A weekly poem, accessibly annotated.
This week I’ve chosen “Talking to Strangers” by Mary Ruefle, originally published in the American Poetry Review.
Talking to Strangers
Do you see sun spots? A strong, terrible love where
there isn’t any? A demoiselle crane talking to a lama
duck? Very interesting, but there’s nothing in it.
Some people take electric roses and plant them in a field
to bring the field down to earth.
There’s nothing wrong with that. Put down your book.
Look at me when I talk to you. I’m the oxygen mask
that comes dangling down in a plane.
I’m here to help you be garrulous.
I’m not interested in your family—not your mother,
father, brother, sister, son, daughter, lover or
dog. In France, they used to kill themselves if
a dinner party went wrong. That’s a great idea.
Are you interested in orphan-types who turn out
to be kings, or kings who come to nothing?
What’s the difference between watching and looking?
Doff your garb. I’m sorry, but the loggerhead turtles
off the Carolina coast are leaving for Africa tonight.
Would you like an ice cold pear instead?
Walking into the store is like entering
the delicate refrain of a Christmas poem.
What more could you want? Siddhartha said
someone who brushes against you in the street
has shared an experience with you for five hundred lives.
Can bottles bobbing on the open sea
be said to move at all?
If these columns serve no other purpose, I hope they free someone from the need to “understand” poems. Poems are not recipes, not math problems; they are not for being understood. There’s nothing you’re supposed to “get”; there is no correct answer.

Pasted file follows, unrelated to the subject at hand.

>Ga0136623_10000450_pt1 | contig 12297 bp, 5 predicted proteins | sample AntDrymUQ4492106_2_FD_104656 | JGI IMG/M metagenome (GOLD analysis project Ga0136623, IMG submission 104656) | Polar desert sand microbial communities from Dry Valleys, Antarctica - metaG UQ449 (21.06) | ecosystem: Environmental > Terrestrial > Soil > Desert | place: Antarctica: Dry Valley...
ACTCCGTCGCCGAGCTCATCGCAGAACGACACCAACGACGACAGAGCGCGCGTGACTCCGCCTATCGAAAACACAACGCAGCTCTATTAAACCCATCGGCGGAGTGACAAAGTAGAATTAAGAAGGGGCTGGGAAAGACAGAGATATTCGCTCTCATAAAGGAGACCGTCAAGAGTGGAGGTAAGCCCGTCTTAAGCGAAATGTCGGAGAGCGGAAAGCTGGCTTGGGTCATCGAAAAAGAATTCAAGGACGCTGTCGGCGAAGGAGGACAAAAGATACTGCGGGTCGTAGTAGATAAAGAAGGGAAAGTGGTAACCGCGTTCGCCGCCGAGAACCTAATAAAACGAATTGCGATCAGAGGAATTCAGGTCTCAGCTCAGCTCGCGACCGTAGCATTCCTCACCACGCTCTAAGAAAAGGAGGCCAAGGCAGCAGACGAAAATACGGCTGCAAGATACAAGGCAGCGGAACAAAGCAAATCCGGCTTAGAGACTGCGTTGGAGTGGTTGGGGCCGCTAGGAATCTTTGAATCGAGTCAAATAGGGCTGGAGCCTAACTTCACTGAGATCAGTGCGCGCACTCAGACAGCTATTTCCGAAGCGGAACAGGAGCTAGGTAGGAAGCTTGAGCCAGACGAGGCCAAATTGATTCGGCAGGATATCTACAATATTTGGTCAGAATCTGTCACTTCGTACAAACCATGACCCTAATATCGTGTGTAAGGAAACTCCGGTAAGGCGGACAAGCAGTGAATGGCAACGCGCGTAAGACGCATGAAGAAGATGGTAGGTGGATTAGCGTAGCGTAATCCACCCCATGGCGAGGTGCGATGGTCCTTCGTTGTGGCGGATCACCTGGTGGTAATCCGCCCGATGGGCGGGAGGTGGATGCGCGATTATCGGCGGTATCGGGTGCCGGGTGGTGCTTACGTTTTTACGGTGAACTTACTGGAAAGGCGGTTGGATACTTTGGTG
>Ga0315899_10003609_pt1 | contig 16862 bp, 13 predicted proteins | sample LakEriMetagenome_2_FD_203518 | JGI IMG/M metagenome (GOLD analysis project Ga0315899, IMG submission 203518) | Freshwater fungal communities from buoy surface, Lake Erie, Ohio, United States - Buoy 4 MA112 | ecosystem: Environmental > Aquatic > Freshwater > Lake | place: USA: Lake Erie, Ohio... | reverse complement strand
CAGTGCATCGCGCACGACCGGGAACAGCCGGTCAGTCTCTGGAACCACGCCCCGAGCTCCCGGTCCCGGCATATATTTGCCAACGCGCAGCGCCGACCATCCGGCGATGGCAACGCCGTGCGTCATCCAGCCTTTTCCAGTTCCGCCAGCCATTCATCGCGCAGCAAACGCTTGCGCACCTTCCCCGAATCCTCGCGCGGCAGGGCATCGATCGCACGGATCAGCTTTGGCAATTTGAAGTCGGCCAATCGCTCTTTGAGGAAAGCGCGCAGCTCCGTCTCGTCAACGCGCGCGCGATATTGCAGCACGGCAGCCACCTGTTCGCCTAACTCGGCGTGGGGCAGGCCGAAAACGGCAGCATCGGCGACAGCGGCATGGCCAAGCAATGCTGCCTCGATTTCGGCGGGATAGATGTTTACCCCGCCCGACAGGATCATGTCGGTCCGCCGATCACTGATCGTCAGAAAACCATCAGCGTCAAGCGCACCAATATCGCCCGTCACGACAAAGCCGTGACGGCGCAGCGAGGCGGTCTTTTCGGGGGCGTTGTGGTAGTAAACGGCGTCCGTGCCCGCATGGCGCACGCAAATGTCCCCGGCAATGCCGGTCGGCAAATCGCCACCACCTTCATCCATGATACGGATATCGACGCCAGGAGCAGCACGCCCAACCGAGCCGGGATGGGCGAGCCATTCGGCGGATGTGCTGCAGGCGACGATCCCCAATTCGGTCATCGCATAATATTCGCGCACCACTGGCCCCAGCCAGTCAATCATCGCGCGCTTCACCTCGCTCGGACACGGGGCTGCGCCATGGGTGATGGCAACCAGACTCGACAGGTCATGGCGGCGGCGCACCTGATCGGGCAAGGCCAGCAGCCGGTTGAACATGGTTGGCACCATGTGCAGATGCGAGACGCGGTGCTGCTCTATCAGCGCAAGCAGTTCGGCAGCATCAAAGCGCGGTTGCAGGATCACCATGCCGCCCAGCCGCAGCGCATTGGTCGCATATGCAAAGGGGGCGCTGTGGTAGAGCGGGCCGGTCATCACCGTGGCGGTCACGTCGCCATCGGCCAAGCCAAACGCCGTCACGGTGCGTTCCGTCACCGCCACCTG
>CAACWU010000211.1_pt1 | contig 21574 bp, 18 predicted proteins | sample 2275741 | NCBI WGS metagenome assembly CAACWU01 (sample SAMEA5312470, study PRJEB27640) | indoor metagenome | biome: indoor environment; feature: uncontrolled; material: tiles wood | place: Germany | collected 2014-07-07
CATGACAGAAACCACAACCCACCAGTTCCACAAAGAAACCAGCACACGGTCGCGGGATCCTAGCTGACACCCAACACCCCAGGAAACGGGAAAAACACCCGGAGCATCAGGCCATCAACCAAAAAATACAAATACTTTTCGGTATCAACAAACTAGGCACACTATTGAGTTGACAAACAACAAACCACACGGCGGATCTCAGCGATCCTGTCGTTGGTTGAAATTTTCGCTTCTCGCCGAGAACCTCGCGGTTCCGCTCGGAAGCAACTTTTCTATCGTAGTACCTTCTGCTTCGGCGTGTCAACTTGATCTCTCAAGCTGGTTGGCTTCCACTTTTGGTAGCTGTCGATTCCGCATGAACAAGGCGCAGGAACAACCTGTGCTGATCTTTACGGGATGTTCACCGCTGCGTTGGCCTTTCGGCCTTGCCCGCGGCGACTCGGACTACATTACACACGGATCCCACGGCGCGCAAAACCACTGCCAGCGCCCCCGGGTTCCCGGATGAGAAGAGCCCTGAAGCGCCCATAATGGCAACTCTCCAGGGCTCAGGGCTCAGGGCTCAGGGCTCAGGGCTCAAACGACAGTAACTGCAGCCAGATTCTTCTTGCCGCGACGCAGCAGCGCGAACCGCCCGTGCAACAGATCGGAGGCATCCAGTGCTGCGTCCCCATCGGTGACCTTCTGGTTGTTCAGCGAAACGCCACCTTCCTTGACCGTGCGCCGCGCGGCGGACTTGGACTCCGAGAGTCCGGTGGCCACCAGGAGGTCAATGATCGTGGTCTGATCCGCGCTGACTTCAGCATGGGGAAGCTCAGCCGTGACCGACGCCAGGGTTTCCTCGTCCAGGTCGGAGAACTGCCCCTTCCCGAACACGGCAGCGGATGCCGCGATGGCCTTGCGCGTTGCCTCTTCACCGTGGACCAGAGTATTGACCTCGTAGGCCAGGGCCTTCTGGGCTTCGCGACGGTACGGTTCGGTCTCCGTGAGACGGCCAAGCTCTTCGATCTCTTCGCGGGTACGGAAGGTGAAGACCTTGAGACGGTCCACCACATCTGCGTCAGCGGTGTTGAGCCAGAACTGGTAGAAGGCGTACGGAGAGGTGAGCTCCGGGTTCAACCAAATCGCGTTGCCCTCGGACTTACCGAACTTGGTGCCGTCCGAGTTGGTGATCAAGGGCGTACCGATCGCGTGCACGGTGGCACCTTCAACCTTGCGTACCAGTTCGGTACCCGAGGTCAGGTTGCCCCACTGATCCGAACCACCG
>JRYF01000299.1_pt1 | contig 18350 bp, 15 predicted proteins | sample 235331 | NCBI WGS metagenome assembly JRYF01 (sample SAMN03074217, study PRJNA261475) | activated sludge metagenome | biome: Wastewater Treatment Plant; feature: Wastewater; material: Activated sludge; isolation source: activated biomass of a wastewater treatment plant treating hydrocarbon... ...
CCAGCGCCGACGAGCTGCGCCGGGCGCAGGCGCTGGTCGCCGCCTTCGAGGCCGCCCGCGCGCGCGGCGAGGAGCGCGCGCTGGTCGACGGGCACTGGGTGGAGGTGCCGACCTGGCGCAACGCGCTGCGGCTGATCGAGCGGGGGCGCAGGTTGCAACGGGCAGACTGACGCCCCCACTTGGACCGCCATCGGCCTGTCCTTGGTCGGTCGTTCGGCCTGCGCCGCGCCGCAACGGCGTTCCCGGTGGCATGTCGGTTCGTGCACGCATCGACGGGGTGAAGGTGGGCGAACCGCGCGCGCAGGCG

Instead: what is it like reading this poem? For me, the experience of “Talking to Strangers” is pleasant confusion.
A common analogy compares poems like this to abstract paintings. If you get hung up on deciphering subject matter or—even worse—significance/symbolism, you’re sunk. There is no “there” there. I beg you, instead, to embrace mystery, confusion, and whatever fleeting free-associations may arise.
“Talking to Strangers” is a sort of collage. The individual sentences are sensible, the transitions between them less so. The questions are like Christmas tree ornaments, dangling on their own.
I’d argue that the first three lines announce the commitment to nonsense. Nature and love, common poetic subjects, are mentioned and rejected: “there’s nothing in it.”
Ruefle is “here to help you be garrulous,” and it worked for me. By validating playfulness, poems like this cracked art open for me. When a poem makes sense immediately, it can stop moving. Because “Talking to Strangers” resists interpretation, it is always wriggling around.
I also recommend this newer Ruefle poem, which I would have an even harder time writing about. I thought I hated it at first; instead, I keep reading it, liking it more and more.
Poem republished in accordance with principles of fair use.
Photo via Flickr user Jan-Hendrik Caspers.
You, Too, Dislike It appears every Thursday.